• The Change Review Board (CRB) - Evaluates the business impact of the change. Is this change valid for our business environment? Does it meet one of our strategic goals? Does it fit into our vision statement? With an approved change, the CRB may or may not indicate a timeframe for the change, dependent upon competitive forecasting and business risk.
  • The Change Implementation Board (CIB) - Allocates the funding required and determines change implementation timeframes. This also includes assigning effectivity for the change, which specifies when the change is effective. The effectivity could pertain to a date, build, serial number, or lot number. This is dependent upon the end item.
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The Fast Track option of the loop is where all the pain of CC is released and the owners can get a changed approved in minutes versus days. The key to this of course is a proper documentation tree for each product. Each document must have a creator and user assigned to them. If the changes only impact the low-level documentation, then Fast Track is in order and the change screams through the CC Process.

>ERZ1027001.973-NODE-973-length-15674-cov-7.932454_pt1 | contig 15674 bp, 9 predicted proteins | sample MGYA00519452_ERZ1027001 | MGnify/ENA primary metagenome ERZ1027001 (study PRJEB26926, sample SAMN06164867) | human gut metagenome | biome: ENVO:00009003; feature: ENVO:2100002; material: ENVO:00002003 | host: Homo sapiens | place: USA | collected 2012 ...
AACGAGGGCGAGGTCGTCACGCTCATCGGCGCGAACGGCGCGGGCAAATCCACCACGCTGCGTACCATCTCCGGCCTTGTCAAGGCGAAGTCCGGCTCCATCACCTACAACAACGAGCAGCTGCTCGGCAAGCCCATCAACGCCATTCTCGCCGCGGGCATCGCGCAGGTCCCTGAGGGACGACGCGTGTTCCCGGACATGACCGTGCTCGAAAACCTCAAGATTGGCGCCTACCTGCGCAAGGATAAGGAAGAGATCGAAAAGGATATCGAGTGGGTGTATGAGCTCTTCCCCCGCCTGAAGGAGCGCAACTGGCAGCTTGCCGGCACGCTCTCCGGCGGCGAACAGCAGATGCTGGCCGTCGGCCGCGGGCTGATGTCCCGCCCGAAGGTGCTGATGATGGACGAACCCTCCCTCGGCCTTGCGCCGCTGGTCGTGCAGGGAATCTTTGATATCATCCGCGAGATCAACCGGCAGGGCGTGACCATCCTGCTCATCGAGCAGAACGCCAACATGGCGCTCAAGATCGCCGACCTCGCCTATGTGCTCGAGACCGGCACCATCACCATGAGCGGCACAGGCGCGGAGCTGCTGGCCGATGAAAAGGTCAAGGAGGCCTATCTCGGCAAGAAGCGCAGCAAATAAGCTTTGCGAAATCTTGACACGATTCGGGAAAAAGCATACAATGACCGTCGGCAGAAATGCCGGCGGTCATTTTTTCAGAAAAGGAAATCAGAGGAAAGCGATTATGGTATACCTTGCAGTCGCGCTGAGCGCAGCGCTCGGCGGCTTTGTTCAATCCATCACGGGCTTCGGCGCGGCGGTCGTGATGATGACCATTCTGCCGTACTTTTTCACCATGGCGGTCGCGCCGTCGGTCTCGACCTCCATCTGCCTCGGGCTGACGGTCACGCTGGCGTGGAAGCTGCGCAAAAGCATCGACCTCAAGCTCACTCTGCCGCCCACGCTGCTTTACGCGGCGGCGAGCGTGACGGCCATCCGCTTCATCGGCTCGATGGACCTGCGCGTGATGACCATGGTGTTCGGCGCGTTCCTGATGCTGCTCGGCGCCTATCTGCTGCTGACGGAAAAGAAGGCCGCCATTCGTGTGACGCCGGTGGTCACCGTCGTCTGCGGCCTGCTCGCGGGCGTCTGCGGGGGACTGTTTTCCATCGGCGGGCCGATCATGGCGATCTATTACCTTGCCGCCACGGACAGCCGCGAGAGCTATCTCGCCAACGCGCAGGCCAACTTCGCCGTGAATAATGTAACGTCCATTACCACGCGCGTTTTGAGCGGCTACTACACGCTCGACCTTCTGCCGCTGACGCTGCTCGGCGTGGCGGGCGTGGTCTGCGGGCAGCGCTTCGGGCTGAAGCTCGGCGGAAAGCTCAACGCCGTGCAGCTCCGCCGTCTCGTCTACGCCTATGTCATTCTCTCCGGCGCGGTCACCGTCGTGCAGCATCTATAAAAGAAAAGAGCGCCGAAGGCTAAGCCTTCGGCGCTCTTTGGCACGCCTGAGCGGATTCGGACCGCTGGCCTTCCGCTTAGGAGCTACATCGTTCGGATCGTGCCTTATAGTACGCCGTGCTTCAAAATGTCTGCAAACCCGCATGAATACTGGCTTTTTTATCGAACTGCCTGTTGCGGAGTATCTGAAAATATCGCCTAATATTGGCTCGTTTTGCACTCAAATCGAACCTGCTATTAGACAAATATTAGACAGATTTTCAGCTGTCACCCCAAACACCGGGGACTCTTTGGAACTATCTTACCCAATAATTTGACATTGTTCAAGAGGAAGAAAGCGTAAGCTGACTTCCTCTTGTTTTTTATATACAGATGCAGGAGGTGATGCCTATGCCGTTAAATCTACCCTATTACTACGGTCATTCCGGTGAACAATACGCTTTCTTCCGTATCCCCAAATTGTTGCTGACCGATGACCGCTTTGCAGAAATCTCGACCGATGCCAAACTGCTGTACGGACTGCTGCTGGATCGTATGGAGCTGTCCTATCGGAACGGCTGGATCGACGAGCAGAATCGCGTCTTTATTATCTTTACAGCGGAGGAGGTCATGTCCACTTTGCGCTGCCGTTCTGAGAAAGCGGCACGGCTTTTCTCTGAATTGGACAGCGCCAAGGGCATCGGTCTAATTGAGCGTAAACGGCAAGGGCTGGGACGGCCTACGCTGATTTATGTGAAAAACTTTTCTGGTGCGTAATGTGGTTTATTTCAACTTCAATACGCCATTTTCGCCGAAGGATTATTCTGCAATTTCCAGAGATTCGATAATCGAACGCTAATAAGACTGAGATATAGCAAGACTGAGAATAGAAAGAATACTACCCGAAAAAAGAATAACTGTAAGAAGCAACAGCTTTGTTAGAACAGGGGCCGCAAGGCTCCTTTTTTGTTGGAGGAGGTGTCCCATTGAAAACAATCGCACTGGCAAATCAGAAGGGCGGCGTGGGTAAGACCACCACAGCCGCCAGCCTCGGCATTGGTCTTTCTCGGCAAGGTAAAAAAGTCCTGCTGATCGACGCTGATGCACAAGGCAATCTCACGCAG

Summary

The key to any successful Configuration Control process is the buy-in from the entire project team. Team members should not be asked to relinquish sound judgement and control for the sake of a management infrastructure that is not designed to meet the requirements of the project at hand. Configuration Control processes are designed to reduce the risk of failure and ensure deliverables are met on time and on budget. If the project team participates in establishing the initial Configuration Control framework – participation and acceptance across the project team is accelerated and the infrastructure established will support the business goals.

References

ANSI/EIA (2004) National Consensus Standard for Configuration Management. EIA-649 Electronic Industries Alliance Standard https://acc.dau.mil/simplify/ev.php?ID=53222_201&ID2=DO_TOPIC

International Standard Organization (2003) ISO 10007 is the International Standard for Quality Management - Guidelines for configuration management. http://www.iso.org/iso/en/CatalogueDetailPage.CatalogueDetail?CSNUMBER=36644&ICS1=3&ICS2=120&ICS3=10

The Institute of Configuration Management can be found on the Internet at www.icmhq.com, by phone at +1.888.816.2644, or through e-mail at [email protected]. Their teaching and methodology have brought a new refreshed look at the way we conduct configuration management today.

The CMII Users group is found on the Internet at www.cmiiug.org.

This material has been reproduced with the permission of the copyright owner. Unauthorized reproduction of this material is strictly prohibited. For permission to reproduce this material, please contact PMI or any listed author.

© Elden F. Jones E & T Enterprises
Originally published as a part of 2005 PMI Global Congress Proceedings – Toronto, Canada